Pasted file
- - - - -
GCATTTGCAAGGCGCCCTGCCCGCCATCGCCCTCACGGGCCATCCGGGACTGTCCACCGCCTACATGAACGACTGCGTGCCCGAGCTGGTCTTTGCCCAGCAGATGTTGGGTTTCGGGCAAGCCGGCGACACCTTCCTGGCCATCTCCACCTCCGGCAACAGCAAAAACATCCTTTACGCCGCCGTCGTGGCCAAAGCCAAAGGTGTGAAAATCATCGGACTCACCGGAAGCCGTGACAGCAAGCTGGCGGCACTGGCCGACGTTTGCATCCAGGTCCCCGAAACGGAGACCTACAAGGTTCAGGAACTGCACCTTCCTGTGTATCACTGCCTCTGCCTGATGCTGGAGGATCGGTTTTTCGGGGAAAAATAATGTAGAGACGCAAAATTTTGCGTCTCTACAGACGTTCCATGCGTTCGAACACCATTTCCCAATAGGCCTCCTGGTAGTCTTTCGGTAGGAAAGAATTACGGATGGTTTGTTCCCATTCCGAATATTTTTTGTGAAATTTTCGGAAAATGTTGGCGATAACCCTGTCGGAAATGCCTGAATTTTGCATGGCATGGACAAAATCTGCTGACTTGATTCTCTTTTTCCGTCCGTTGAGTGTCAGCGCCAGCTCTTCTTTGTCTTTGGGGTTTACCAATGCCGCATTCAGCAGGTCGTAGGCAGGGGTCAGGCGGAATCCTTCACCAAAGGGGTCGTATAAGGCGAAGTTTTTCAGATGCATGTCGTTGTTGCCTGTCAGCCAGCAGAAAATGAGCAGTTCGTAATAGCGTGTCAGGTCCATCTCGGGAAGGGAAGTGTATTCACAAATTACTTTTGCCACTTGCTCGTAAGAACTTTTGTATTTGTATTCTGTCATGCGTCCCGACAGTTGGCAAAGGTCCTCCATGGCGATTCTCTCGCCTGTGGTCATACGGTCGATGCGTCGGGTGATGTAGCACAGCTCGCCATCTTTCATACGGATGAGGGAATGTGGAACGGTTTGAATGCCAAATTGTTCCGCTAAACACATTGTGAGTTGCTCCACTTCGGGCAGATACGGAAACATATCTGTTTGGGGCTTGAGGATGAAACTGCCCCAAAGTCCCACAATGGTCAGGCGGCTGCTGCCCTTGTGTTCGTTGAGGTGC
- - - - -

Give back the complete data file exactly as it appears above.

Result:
GCATTTGCAAGGCGCCCTGCCCGCCATCGCCCTCACGGGCCATCCGGGACTGTCCACCGCCTACATGAACGACTGCGTGCCCGAGCTGGTCTTTGCCCAGCAGATGTTGGGTTTCGGGCAAGCCGGCGACACCTTCCTGGCCATCTCCACCTCCGGCAACAGCAAAAACATCCTTTACGCCGCCGTCGTGGCCAAAGCCAAAGGTGTGAAAATCATCGGACTCACCGGAAGCCGTGACAGCAAGCTGGCGGCACTGGCCGACGTTTGCATCCAGGTCCCCGAAACGGAGACCTACAAGGTTCAGGAACTGCACCTTCCTGTGTATCACTGCCTCTGCCTGATGCTGGAGGATCGGTTTTTCGGGGAAAAATAATGTAGAGACGCAAAATTTTGCGTCTCTACAGACGTTCCATGCGTTCGAACACCATTTCCCAATAGGCCTCCTGGTAGTCTTTCGGTAGGAAAGAATTACGGATGGTTTGTTCCCATTCCGAATATTTTTTGTGAAATTTTCGGAAAATGTTGGCGATAACCCTGTCGGAAATGCCTGAATTTTGCATGGCATGGACAAAATCTGCTGACTTGATTCTCTTTTTCCGTCCGTTGAGTGTCAGCGCCAGCTCTTCTTTGTCTTTGGGGTTTACCAATGCCGCATTCAGCAGGTCGTAGGCAGGGGTCAGGCGGAATCCTTCACCAAAGGGGTCGTATAAGGCGAAGTTTTTCAGATGCATGTCGTTGTTGCCTGTCAGCCAGCAGAAAATGAGCAGTTCGTAATAGCGTGTCAGGTCCATCTCGGGAAGGGAAGTGTATTCACAAATTACTTTTGCCACTTGCTCGTAAGAACTTTTGTATTTGTATTCTGTCATGCGTCCCGACAGTTGGCAAAGGTCCTCCATGGCGATTCTCTCGCCTGTGGTCATACGGTCGATGCGTCGGGTGATGTAGCACAGCTCGCCATCTTTCATACGGATGAGGGAATGTGGAACGGTTTGAATGCCAAATTGTTCCGCTAAACACATTGTGAGTTGCTCCACTTCGGGCAGATACGGAAACATATCTGTTTGGGGCTTGAGGATGAAACTGCCCCAAAGTCCCACAATGGTCAGGCGGCTGCTGCCCTTGTGTTCGTTGAGGTGC